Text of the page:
# How to integrate over polar coordinates

Evaluate the following double integral by rewriting it in polar coordinates:

$\displaystyle\iint\limits_Dxy\,dA$, where $D$ is the disc with center at the origin and radius 5

I have very little understanding about how to do this. The most I know right now is the following:

1. $x=r\cos(\theta)$
2. $y=r\sin(\theta)$
3. $dA=r\,dr\,d\theta$
4. $D=\{(x,y)\mid x^2+y^2\leq 25\}$ or $D=\{(r,\theta)\mid r\leq 5\}$

It's given in the problem that $r=5$, so that's a start. I'm assuming then that my limits for $r$ is $0\leq r\leq 5$. But I have no idea how to define the limits for $\theta$. My guess would be $0\leq\theta\leq 2\pi$, but several examples with different regions seem to use $0\leq\theta\leq\pi$.

So here's part of the integral with missing limits on $\theta$:

$$\int\limits_{\alpha}^{\beta}\int\limits_{0}^{5}r^3\sin{\theta}\cos{\theta}\,dr\,d\theta$$

Is my limited understanding correct so far? How do I fill in the holes of this problem? I know how to integrate after I have the proper limits; I just don't know how to define the limits given the information I have.

• You are off to a good start. Limits of integration for $\theta$ are a full revolution $0$ to $2\pi$ for the disk of radius 5 centered at the origin. Aug 1, 2013 at 2:56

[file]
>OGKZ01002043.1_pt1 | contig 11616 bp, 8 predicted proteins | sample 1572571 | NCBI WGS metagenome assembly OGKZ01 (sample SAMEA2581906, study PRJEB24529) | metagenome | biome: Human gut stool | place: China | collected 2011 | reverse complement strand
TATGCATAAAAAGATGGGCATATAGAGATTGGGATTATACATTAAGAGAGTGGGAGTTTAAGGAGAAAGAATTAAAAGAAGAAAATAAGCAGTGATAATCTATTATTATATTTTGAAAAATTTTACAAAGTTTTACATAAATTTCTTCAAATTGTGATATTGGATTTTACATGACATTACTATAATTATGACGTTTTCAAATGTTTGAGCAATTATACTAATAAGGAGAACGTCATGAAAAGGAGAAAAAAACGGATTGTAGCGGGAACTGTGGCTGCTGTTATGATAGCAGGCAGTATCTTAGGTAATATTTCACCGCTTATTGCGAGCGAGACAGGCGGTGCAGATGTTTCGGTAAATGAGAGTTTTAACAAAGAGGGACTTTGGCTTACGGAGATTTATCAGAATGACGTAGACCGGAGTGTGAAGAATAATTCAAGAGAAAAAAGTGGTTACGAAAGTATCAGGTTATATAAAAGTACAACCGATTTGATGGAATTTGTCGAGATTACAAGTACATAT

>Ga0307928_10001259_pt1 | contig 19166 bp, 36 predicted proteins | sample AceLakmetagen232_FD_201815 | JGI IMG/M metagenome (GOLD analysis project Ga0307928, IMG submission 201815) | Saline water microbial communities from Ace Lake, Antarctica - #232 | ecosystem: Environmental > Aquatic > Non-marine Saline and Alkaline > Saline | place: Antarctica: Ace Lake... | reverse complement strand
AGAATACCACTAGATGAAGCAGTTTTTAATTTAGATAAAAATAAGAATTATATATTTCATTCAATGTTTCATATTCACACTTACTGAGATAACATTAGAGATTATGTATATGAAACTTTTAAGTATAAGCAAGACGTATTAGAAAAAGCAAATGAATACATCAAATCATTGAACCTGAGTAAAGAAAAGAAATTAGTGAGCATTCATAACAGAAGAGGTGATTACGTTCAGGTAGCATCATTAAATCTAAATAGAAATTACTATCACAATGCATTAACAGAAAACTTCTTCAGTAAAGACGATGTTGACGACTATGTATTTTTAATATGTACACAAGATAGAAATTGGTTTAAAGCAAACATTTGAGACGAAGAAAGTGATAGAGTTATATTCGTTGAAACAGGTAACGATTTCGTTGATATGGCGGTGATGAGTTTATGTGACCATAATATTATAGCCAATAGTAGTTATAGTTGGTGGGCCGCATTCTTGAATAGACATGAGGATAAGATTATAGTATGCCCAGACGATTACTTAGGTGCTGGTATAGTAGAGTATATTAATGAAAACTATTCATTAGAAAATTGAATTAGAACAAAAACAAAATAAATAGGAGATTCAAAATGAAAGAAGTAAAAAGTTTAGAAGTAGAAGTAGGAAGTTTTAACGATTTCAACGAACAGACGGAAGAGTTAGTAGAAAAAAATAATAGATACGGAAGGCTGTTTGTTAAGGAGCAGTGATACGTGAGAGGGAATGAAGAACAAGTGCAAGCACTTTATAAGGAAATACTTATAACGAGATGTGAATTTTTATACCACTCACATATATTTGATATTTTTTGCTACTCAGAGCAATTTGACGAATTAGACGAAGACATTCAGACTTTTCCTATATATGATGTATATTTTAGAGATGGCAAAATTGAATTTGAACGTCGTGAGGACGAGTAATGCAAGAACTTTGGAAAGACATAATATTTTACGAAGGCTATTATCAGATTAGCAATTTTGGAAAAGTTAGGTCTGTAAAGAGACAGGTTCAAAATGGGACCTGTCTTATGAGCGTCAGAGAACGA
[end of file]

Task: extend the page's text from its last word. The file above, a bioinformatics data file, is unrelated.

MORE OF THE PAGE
• This looks really good! It seems like what you're having trouble with is the polar parametrization of the circle. You've got that the limits on $r$ should be $0$ to $5$, which is good. For the limits on $\theta$, intuitively, what angle does a circle sweep out? If our disc is parameterized by $x = r\cos\theta, y = r\sin\theta$, what must be the range on $\theta$? Aug 1, 2013 at 2:56
• Well, as I had stated, my guess is $0\leq\theta\leq 2\pi$... that seems logical to me since that's one full revolution of a circle. But in one problem I saw on youtube, the domain was defined by $x^2+(y-1)^2=1$, and the limits on $\theta$ there was $0\leq\theta\leq\pi$... I don't see why that one was different. Aug 1, 2013 at 3:00
• @agent154, If you draw the circle centered at $(0,1)$, you will see that $\theta$ does indeed lie between $0$ and $\pi$ unlike the original problem where the disk is centered at the origin. Aug 1, 2013 at 3:04
• @DoctorDan why is that though? Aug 1, 2013 at 3:08

That's exactly right! As far as the limits on $\theta$:
Imagine the radius of a circle "sweeping" out the upper limit on $\theta$. (The starting place for most problems is $\theta = 0$.) I'll call this upper limit $\beta$. See these animated GIFs on various upper limits:
$\beta = \frac{\pi}{2}$:
$\beta = \pi$:
$\beta = 2\pi$:
Since you want the whole disk of a given radius, we want $\beta$ to be $2\pi$. That is, we want to "sweep out" the whole circle.